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Members of the American Galvanizers Association (AGA) in the Pacific Northwest region are currently experiencing a surface condition identified as laps in the steel surface (Figure 1) which present themselves as sharp, raised spikes after hot-dip galvanizing (Figure 2). These laps tend to be present on hot-formed semi-finished products, including flat bar, round/square stock, angle and channel.

1
Figure 1: magnified image of lap as seen after hot-dip galvanizing
3
Figure 2: resulting coating formed after galvanizing contained raised areas

This surface condition is very difficult to identify prior to galvanizing (Figure 3). Even if laps are detected, alternative pre-treatments such as extended pickling times and mechanical cleaning (abrasive blasting, wheel abrading) before galvanizing have not proven a successful solution for remedying the steel surface.

2
Figure 3: relatively smooth steel surface containing laps before galvanizing

Because the raised spikes contain steel within, attempts to remedy the spiked appearance after galvanizing are often not feasible without exposure of bare metal. The bare areas experienced after smoothing can be repaired where practical using a galvanizing repair compound, or due to the small surface areas involved the surrounding zinc can provide cathodic protection to these areas with only a minor impact on overall corrosion protection.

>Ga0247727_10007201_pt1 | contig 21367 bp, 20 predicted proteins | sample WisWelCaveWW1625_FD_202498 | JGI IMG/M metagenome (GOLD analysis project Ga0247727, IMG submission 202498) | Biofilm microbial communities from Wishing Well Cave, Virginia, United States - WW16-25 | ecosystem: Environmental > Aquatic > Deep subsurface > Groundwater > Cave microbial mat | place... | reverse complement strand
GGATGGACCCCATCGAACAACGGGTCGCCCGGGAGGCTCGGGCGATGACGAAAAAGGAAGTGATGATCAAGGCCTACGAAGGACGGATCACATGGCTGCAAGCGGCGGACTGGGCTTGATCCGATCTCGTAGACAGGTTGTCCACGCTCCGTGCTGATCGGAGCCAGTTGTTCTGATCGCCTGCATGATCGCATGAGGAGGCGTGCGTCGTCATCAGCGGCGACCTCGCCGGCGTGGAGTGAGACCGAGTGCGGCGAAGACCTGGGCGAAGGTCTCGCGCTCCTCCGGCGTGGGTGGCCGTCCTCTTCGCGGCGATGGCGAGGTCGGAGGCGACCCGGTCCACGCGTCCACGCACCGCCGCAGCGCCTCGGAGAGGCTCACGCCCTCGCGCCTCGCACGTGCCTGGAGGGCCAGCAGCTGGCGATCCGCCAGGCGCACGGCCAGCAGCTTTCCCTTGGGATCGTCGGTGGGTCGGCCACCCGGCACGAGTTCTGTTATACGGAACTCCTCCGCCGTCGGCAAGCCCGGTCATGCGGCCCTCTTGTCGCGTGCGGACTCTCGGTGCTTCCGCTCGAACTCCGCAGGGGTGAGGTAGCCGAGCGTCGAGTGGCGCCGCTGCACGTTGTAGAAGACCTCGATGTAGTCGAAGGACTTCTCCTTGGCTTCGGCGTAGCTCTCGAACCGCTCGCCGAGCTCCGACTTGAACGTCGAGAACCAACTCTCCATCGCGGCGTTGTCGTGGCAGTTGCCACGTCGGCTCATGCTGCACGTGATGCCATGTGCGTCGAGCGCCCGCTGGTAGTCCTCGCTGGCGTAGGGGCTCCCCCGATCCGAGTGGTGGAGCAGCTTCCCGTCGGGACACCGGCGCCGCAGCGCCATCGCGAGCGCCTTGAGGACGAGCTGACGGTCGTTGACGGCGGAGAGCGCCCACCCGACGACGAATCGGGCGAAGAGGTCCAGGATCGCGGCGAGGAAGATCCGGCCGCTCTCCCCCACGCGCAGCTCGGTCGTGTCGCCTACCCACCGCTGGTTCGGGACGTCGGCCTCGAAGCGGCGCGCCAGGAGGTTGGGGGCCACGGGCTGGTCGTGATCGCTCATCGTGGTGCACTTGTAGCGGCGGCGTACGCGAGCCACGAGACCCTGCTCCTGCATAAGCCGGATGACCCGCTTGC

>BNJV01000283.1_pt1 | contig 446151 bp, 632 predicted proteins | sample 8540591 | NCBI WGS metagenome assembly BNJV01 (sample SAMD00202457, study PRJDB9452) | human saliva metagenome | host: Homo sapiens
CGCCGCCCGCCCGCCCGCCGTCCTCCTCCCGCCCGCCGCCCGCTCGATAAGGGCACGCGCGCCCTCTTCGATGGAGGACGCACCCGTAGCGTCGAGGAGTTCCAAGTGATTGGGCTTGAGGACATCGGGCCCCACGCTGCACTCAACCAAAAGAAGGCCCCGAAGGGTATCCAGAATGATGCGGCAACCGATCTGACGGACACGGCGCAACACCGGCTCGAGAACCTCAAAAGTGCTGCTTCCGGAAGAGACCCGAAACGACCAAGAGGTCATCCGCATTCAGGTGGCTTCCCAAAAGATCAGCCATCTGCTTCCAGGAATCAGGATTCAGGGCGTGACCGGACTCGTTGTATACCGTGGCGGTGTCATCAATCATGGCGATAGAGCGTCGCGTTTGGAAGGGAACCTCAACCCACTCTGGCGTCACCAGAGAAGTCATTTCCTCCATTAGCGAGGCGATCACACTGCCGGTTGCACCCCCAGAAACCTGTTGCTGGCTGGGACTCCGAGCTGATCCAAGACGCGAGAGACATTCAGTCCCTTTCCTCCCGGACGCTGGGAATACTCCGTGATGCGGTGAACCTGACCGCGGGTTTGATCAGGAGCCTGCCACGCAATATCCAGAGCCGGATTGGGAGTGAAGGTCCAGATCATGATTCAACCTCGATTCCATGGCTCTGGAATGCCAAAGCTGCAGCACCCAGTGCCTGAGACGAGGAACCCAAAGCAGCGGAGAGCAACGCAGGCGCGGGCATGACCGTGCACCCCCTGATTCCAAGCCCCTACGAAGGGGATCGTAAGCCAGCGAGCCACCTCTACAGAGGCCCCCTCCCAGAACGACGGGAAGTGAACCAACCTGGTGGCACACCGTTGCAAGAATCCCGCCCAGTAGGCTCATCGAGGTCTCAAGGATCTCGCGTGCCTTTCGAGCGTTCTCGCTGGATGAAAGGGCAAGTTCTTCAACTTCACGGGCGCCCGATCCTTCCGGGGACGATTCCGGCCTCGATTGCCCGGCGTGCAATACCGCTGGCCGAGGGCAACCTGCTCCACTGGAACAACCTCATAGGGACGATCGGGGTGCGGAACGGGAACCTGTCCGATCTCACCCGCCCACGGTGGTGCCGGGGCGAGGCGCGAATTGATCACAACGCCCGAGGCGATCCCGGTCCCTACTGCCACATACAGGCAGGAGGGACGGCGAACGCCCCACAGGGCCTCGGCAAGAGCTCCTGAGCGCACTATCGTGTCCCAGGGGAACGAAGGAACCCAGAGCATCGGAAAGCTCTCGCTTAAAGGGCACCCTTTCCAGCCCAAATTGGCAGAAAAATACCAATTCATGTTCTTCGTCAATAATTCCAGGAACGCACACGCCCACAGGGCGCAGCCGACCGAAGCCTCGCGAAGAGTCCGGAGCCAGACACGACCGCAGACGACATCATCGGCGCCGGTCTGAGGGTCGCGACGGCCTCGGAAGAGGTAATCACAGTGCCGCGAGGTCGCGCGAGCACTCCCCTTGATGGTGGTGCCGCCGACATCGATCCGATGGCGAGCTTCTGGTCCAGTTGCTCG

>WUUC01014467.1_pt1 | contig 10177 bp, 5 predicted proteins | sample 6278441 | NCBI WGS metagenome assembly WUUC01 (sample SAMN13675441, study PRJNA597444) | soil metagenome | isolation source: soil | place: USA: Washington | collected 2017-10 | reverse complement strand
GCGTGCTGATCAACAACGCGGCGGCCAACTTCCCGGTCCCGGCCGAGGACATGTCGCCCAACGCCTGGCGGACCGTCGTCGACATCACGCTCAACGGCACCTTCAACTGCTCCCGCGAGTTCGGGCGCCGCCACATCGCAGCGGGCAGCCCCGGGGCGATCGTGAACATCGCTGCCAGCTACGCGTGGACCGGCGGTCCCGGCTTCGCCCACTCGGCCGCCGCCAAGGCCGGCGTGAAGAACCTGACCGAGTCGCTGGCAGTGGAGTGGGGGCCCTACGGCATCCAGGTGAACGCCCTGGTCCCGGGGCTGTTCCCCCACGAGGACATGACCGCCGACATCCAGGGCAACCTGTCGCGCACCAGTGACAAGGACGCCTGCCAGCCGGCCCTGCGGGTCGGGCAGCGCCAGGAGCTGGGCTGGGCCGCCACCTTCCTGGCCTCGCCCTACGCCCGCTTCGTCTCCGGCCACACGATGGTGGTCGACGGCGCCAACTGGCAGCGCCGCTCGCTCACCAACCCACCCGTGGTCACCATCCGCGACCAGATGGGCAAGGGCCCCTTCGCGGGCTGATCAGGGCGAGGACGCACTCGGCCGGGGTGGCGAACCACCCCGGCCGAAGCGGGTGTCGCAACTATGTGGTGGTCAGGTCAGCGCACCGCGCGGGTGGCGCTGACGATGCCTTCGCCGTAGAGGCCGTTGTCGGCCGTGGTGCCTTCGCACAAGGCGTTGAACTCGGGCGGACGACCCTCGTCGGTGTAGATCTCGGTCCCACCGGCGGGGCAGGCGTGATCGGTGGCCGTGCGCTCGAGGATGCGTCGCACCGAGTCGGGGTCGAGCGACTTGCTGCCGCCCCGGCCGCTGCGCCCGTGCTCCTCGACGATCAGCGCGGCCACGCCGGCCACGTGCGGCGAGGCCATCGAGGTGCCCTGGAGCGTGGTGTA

As the presence of laps in the steel surface is not within the control of the galvanizer, nor easily detected and remedied by available methods in the batch galvanizing process, the galvanizer cannot be held responsible for smoothing and repairing surfaces with this condition after hot-dip galvanizing.  

The AGA and affected galvanizing members are involved in an ongoing investigation to address the issue at the point of steel manufacturing. Meanwhile, the AGA is also investigating additional methods to detect laps and remedy the surface of these products. Until such methods are developed, customers wishing to galvanize hot-formed semi-finished products should investigate the source(s) and manufacturer(s) of products susceptible to this condition, and be mindful of the additional time/cost for remediation and impact to corrosion resistance that may be possible. This is especially true for applications where the affected products will be duplexed or used for railings.

The AGA developed the following letter which may be distributed to customers experiencing this surface condition.
 


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Comments

Michael Repka

I am a Quality Manager and have seen this condition on some of our delivered materials recently. Over the past 9 months of investigations, has been any progress on a solution to identify or eliminate this problem prior to galvanizing?

Alana Fossa (AGA)

Hi Michael, Identifying the material remains incredibly difficult. We know that blasting and wheel abrading prior to HDG have not been successful once the condition has been identified. Some success has been found with extended pickling times to erode the laps, but this is not a recommended practice. Instead, efforts are ongoing with steel manufactures to make adjustments at the mill for future products.

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